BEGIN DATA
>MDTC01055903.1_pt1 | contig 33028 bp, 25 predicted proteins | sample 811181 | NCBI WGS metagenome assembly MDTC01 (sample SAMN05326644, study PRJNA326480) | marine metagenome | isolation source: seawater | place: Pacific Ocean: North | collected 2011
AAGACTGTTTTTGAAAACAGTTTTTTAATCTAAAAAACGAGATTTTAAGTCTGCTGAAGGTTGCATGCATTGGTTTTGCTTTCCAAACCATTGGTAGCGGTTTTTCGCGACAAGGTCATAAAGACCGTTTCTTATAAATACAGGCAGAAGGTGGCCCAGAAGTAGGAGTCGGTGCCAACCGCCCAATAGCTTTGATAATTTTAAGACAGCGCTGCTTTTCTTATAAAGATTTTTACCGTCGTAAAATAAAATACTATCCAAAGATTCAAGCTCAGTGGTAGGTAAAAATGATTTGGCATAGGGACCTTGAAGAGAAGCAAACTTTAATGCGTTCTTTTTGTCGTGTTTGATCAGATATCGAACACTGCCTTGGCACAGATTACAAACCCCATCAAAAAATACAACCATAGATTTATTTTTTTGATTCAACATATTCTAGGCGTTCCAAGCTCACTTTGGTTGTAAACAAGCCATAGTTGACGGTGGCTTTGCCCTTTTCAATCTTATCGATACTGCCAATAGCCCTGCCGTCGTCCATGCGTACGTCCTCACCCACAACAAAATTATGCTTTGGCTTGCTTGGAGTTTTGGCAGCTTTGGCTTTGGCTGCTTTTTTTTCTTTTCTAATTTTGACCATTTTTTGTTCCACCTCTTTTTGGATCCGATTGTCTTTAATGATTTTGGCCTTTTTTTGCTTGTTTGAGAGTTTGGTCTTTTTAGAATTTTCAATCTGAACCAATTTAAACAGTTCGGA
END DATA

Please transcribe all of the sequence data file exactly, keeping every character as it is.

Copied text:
>MDTC01055903.1_pt1 | contig 33028 bp, 25 predicted proteins | sample 811181 | NCBI WGS metagenome assembly MDTC01 (sample SAMN05326644, study PRJNA326480) | marine metagenome | isolation source: seawater | place: Pacific Ocean: North | collected 2011
AAGACTGTTTTTGAAAACAGTTTTTTAATCTAAAAAACGAGATTTTAAGTCTGCTGAAGGTTGCATGCATTGGTTTTGCTTTCCAAACCATTGGTAGCGGTTTTTCGCGACAAGGTCATAAAGACCGTTTCTTATAAATACAGGCAGAAGGTGGCCCAGAAGTAGGAGTCGGTGCCAACCGCCCAATAGCTTTGATAATTTTAAGACAGCGCTGCTTTTCTTATAAAGATTTTTACCGTCGTAAAATAAAATACTATCCAAAGATTCAAGCTCAGTGGTAGGTAAAAATGATTTGGCATAGGGACCTTGAAGAGAAGCAAACTTTAATGCGTTCTTTTTGTCGTGTTTGATCAGATATCGAACACTGCCTTGGCACAGATTACAAACCCCATCAAAAAATACAACCATAGATTTATTTTTTTGATTCAACATATTCTAGGCGTTCCAAGCTCACTTTGGTTGTAAACAAGCCATAGTTGACGGTGGCTTTGCCCTTTTCAATCTTATCGATACTGCCAATAGCCCTGCCGTCGTCCATGCGTACGTCCTCACCCACAACAAAATTATGCTTTGGCTTGCTTGGAGTTTTGGCAGCTTTGGCTTTGGCTGCTTTTTTTTCTTTTCTAATTTTGACCATTTTTTGTTCCACCTCTTTTTGGATCCGATTGTCTTTAATGATTTTGGCCTTTTTTTGCTTGTTTGAGAGTTTGGTCTTTTTAGAATTTTCAATCTGAACCAATTTAAACAGTTCGGA